image of sam springer

sam is a well rounded ux enthusiast who likes to stop and question the little things, like why stucco is so common on ceilings and whether capitalization is really necessary. while sam's list of hard skills spans a long and eclectic journey from rigging up electronics for art installations to building systems for viewing pointclouds in game engines, if you somehow find a skill they don't have they're more than willing to learn it. between 4 years of university at siat and 3 years of working for six12 creative, they had a bit of free time on their hands to work on some projects you can check out to get a sense of their style.

hi, my name is sam


ptp card image

pt & p

pt&p is an app designed to help physical therapy patients. Its role is two-fold: first, it allows patients to get helpful information on how to perform their exercises along with convenient reminders to nudge them into keeping a consistent exercise schedule. next it allows patients to communicate with their pt when they need to most. this means that patients experiencing any pains during or after their exercise can send quick note to their pt. a project site detailing the process and interactions can be found here.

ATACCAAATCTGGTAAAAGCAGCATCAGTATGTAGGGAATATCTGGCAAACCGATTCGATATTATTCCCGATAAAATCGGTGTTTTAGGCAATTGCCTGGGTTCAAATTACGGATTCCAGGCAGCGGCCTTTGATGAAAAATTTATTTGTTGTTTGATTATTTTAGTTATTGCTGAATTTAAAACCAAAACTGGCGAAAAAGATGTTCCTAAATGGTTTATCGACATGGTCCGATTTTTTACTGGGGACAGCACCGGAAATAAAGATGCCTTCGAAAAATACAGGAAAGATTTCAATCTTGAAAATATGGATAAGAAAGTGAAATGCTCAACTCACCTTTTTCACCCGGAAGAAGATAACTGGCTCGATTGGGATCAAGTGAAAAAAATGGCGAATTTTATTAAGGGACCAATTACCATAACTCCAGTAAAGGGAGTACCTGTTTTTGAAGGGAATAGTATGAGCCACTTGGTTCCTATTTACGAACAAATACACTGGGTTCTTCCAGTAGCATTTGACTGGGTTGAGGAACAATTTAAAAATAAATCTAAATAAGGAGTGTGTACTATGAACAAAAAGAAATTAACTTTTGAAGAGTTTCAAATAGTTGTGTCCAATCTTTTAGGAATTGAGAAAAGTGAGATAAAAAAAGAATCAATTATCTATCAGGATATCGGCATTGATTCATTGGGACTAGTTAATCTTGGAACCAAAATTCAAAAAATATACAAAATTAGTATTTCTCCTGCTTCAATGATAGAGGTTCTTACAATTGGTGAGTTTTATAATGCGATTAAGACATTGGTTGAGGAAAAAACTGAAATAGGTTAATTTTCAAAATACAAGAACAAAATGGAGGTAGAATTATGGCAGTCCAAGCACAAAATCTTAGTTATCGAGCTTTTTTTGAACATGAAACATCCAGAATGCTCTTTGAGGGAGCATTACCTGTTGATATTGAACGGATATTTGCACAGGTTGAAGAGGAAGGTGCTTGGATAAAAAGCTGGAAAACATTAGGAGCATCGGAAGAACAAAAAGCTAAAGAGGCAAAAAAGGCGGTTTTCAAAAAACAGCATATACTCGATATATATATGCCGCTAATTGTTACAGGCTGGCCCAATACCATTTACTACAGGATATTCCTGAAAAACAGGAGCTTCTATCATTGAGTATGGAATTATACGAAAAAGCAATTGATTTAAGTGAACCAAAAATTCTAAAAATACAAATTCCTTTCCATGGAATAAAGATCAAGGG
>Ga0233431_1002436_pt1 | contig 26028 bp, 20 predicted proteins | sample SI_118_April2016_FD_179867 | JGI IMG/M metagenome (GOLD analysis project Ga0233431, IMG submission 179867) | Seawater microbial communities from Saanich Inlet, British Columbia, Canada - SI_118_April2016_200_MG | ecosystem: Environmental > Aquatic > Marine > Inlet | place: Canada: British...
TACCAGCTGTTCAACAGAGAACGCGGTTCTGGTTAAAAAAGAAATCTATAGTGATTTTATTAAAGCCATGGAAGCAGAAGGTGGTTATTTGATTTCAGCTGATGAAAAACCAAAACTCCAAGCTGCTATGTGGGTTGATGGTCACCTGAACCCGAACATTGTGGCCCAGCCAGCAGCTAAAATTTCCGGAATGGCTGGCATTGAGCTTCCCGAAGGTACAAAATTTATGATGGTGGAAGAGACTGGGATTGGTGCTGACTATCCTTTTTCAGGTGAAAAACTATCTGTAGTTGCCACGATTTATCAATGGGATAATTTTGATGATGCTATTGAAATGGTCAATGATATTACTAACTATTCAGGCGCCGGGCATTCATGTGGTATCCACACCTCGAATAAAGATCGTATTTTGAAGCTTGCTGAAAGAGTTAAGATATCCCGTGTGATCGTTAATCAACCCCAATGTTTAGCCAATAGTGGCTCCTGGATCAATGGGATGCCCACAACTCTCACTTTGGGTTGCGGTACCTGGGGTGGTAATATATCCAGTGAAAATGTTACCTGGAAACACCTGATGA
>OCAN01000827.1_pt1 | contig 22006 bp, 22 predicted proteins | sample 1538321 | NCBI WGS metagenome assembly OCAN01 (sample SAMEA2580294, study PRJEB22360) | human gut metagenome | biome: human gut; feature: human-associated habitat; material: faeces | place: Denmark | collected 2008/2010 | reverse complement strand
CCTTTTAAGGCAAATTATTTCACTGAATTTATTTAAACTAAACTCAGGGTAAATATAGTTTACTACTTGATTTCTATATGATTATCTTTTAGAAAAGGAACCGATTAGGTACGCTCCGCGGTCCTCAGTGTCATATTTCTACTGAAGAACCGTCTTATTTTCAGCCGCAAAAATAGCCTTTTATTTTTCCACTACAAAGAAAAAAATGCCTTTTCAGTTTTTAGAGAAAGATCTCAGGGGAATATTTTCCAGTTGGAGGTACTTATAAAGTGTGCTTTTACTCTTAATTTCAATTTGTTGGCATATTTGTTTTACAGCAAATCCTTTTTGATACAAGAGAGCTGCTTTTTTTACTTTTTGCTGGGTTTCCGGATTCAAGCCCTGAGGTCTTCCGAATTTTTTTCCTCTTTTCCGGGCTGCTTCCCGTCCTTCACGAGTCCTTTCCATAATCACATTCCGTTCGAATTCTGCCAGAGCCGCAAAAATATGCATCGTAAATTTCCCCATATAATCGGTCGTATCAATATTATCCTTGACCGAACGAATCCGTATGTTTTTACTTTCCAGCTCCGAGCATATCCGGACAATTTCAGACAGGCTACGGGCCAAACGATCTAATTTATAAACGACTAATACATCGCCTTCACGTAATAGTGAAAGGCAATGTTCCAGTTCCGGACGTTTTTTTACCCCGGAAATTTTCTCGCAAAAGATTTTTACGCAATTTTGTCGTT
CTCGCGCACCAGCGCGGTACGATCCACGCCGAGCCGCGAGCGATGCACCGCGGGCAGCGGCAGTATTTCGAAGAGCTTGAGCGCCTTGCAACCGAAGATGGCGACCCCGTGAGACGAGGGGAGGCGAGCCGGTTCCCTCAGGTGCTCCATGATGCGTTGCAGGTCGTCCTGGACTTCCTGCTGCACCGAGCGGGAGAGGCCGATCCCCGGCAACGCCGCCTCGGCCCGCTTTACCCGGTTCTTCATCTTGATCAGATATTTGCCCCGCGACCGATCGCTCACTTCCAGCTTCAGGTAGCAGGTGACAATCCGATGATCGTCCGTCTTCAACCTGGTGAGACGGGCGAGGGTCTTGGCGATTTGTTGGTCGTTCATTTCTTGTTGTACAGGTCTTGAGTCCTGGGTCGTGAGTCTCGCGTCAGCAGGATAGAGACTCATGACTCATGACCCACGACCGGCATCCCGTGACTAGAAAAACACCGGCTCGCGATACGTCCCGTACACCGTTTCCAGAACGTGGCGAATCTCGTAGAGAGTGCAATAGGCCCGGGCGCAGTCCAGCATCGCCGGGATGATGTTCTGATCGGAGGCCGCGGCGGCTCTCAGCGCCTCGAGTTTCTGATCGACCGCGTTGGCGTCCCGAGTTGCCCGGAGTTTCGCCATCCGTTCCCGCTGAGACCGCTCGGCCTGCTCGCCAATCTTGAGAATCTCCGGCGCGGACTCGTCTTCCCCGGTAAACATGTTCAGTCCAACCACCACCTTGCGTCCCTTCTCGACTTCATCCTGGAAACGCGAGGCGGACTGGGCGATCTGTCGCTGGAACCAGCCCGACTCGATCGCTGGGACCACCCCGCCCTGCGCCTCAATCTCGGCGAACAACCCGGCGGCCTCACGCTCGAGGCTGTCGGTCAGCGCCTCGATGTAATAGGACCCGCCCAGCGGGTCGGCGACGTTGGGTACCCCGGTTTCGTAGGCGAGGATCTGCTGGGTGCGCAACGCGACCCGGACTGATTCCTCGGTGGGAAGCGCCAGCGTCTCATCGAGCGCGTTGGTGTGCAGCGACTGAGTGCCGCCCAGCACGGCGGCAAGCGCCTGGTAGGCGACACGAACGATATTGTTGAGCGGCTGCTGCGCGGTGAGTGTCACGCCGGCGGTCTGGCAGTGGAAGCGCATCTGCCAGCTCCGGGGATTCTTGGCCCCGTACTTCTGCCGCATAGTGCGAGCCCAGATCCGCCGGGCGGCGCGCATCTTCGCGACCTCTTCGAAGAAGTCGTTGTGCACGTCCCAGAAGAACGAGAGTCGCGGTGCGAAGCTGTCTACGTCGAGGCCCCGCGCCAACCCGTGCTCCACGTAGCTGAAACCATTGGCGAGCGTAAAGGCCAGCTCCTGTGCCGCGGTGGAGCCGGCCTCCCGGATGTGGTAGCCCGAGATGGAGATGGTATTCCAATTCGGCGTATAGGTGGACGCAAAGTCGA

grindstone card image


grindstone is a game about, at its core, my experiences living with adhd. it makes use of void-like atmosphere and deep ambient rumbles to separate the player from external stimuli, isolating the player from their environment beyond the frame of the screen. the player is then presented with 6 doors, one of which they have to walk through.

image of a door with the number 1 on it, text underneath says 'hey there, welcome! this is a pretty simple game, all you need to do is enter a door to add the number of points on the door to your score. you only have five tries, so aim for the highest score you can!' image of a door with the number 4 on it, text underneath says 'really? are you stuck or just lazy? seems to me like you're not trying hard enough, door 3 looks more your speed.